• Identifiant
    • j80REw5j
  • Contenu de la note
  • The treatise as it stands in the Enneads is a most powerful protest on behalf of Hellenic philosophy against the un-Hellenic heresy (as it was from the Platonist as well as the orthodox Christian point of view) of Gnosticism. There were Gnostics among Plotinus’s own friends, whom he had not succeeded in converting (ch. 10 of this treatise) and he and his pupils devoted considerable time and energy to anti-Gnostic controversy (Life ch. 16). He obviously considered Gnosticism an extremely dangerous influence, likely to pervert the minds even of members of his own circle. It is impossible to attempt to give an account of Gnosticism here. By far the best discussion of what the particular group of Gnostics Plotinus knew believed is M. Puech’s admirable contribution to Entretiens Hardt V (Les Sources de Plotin) (note 1 : Vandoeuvres 1960, pp. 161-190). But it is important for the understanding of this treatise to be clear about the reasons why Plotinus disliked them so intensely and thought their influence so harmful. The teaching of the Gnostics seems to him untraditional, irrational and immoral. They despise and revile the ancient Platonic teaching and claim to have a new and superior wisdom of their own: but in fact anything that is true in their teaching comes from Plato, and all they have done themselves is to add senseless complications and pervert the true traditional doctrine into a melodramatic, superstitions fantasy designed to feed their own delusions of grandeur. They reject the only true way of salvation through wisdom and virtue, the slow patient study of truth and pursuit of perfection by men who respect the wisdom of the ancients and know their place in the universe. They claim to be a privileged caste of beings, in whom alone God is interested, and who are saved not by their own efforts but by some dramatic and arbitrary divine proceeding; and this, Plotinus says, leads to immorality. Worst of all, they despise and hate the material universe and deny its goodness and the goodness of its maker. This for a Platonis is utter blasphemy, and all the worse because it obviously derives to some extent from the sharply other-worldly side of Plato’s own teaching (e.g. in the Phaedo). At this point in his attack Plotinus comes very close in some ways to the orthodox Christian opponents of Gnostic who also insist that this world is the good work of God in his goodness. But, here as on the question of salvation, the doctrine which Plotinus is defending is as sharply opposed in other ways to orthodox Christianity as to Gnosticism: for he maintains not only the goodness of the material universe but also its eternity and its divinity.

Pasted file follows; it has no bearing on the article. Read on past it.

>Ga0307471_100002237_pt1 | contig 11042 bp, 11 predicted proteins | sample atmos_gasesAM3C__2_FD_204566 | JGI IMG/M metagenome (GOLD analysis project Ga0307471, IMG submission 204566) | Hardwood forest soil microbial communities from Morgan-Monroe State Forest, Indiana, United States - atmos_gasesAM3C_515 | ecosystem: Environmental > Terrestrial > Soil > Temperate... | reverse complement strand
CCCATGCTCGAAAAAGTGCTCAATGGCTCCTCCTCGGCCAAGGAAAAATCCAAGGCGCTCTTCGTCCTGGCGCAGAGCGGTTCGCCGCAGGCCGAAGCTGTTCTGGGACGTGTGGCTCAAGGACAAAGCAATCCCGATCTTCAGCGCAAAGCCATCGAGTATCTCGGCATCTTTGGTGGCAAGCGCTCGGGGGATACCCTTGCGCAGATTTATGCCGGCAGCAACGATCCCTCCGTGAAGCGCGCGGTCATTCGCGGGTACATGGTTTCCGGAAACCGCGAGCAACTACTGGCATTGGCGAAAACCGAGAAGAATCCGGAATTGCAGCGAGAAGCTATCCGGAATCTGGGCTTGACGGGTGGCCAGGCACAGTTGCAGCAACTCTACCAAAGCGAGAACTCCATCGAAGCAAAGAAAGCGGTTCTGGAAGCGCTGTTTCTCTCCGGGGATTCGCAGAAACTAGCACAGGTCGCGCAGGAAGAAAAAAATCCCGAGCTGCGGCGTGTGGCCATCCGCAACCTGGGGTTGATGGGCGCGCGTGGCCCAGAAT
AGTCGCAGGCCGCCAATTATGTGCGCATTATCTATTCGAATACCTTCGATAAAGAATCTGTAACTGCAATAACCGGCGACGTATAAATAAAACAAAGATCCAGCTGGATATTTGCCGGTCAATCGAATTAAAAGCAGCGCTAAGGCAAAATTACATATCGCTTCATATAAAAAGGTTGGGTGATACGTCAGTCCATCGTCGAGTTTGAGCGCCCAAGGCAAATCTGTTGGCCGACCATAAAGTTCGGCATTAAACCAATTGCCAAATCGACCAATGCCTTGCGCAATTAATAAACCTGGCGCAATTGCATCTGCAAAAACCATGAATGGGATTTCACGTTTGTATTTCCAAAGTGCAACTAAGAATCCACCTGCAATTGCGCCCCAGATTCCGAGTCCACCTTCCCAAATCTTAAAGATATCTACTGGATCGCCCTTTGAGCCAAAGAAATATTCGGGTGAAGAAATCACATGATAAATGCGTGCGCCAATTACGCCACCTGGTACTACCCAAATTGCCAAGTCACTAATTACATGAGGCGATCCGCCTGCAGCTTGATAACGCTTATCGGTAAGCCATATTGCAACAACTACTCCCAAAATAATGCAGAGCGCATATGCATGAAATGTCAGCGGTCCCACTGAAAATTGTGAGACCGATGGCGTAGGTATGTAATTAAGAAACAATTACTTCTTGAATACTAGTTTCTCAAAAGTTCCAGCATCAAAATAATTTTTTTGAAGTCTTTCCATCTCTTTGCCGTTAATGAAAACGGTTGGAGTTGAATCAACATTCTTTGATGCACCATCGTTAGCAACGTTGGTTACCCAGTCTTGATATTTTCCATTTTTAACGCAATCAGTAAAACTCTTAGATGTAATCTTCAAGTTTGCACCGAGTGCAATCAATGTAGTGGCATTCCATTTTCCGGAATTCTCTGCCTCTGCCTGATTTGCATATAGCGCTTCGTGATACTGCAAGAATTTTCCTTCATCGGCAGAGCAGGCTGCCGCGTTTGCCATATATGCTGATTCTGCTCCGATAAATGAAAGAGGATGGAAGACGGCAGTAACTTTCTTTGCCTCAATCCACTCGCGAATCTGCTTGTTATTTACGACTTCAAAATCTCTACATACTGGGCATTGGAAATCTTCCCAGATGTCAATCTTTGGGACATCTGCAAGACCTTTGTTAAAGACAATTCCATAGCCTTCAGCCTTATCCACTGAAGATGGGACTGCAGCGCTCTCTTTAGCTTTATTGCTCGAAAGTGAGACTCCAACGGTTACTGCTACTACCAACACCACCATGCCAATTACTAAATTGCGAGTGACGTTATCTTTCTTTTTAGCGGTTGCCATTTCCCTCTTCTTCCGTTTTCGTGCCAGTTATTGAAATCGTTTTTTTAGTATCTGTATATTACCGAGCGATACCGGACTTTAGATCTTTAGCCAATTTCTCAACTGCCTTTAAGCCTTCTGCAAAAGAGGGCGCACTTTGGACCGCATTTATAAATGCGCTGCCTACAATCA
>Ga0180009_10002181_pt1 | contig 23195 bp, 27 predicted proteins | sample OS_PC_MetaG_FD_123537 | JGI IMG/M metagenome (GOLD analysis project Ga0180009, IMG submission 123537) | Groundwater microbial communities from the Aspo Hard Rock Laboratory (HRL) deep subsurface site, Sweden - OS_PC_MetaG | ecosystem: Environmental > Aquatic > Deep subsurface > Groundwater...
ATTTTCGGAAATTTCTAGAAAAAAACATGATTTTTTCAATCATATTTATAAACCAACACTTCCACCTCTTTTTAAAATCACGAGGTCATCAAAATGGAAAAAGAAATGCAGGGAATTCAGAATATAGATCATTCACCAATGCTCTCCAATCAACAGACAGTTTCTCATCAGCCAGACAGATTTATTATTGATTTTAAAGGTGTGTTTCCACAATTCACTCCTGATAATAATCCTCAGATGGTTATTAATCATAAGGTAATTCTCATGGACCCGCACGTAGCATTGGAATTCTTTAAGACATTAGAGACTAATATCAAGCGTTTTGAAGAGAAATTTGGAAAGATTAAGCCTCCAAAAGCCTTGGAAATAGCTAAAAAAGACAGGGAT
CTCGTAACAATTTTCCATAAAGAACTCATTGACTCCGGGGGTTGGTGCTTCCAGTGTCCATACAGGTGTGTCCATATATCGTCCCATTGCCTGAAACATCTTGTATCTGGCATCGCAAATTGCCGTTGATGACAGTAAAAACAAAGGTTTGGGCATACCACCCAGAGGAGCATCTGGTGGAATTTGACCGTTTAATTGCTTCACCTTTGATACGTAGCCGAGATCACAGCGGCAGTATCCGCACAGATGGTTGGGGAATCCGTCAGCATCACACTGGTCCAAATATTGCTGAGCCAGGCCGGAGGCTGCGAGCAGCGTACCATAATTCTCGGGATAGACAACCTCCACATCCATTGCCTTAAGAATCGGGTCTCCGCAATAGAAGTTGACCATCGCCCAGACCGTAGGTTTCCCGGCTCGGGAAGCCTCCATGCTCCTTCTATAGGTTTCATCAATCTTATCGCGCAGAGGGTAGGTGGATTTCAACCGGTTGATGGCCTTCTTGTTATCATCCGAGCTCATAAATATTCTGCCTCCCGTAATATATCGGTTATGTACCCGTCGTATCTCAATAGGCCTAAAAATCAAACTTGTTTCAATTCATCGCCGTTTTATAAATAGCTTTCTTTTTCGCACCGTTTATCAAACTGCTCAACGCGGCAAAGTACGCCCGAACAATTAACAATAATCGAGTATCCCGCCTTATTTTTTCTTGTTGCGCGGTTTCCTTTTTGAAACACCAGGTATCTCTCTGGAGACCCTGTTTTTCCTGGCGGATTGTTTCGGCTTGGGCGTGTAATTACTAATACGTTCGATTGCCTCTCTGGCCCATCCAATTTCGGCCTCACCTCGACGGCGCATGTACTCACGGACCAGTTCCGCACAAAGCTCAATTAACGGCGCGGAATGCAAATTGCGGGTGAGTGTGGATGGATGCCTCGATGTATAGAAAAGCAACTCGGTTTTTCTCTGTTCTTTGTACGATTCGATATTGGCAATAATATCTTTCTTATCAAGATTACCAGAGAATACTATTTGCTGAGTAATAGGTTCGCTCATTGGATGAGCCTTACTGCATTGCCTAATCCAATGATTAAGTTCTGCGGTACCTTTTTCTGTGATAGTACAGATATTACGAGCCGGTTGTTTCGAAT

• Remarques de l'éditeur
  • Luciana Santoprete
    • Contexte
    • Note d’introduction au Traité 33 (II, 9)
    • Page
    • 220-222
  • Sources modernes
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  • Sources anciennes
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  • Mots-clefs français
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  • Liens
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  • Appartenances
  • Traité 33 (II, 9) (entier)